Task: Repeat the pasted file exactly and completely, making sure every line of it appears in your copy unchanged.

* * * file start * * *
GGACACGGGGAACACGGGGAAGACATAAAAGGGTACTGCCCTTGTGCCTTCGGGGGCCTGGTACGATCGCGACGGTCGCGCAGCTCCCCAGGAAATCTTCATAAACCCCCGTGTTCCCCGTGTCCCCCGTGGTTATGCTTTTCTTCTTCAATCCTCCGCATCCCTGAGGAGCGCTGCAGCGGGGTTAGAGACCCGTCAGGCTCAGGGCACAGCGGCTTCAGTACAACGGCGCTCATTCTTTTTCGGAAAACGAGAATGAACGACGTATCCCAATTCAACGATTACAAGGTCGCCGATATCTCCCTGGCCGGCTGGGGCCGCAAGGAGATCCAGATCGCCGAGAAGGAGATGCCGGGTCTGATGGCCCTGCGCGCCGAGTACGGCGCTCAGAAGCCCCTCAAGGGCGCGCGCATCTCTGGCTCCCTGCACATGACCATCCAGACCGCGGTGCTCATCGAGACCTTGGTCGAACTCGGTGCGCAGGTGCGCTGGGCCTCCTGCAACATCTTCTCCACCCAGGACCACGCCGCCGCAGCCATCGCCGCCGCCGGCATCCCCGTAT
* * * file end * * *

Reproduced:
GGACACGGGGAACACGGGGAAGACATAAAAGGGTACTGCCCTTGTGCCTTCGGGGGCCTGGTACGATCGCGACGGTCGCGCAGCTCCCCAGGAAATCTTCATAAACCCCCGTGTTCCCCGTGTCCCCCGTGGTTATGCTTTTCTTCTTCAATCCTCCGCATCCCTGAGGAGCGCTGCAGCGGGGTTAGAGACCCGTCAGGCTCAGGGCACAGCGGCTTCAGTACAACGGCGCTCATTCTTTTTCGGAAAACGAGAATGAACGACGTATCCCAATTCAACGATTACAAGGTCGCCGATATCTCCCTGGCCGGCTGGGGCCGCAAGGAGATCCAGATCGCCGAGAAGGAGATGCCGGGTCTGATGGCCCTGCGCGCCGAGTACGGCGCTCAGAAGCCCCTCAAGGGCGCGCGCATCTCTGGCTCCCTGCACATGACCATCCAGACCGCGGTGCTCATCGAGACCTTGGTCGAACTCGGTGCGCAGGTGCGCTGGGCCTCCTGCAACATCTTCTCCACCCAGGACCACGCCGCCGCAGCCATCGCCGCCGCCGGCATCCCCGTAT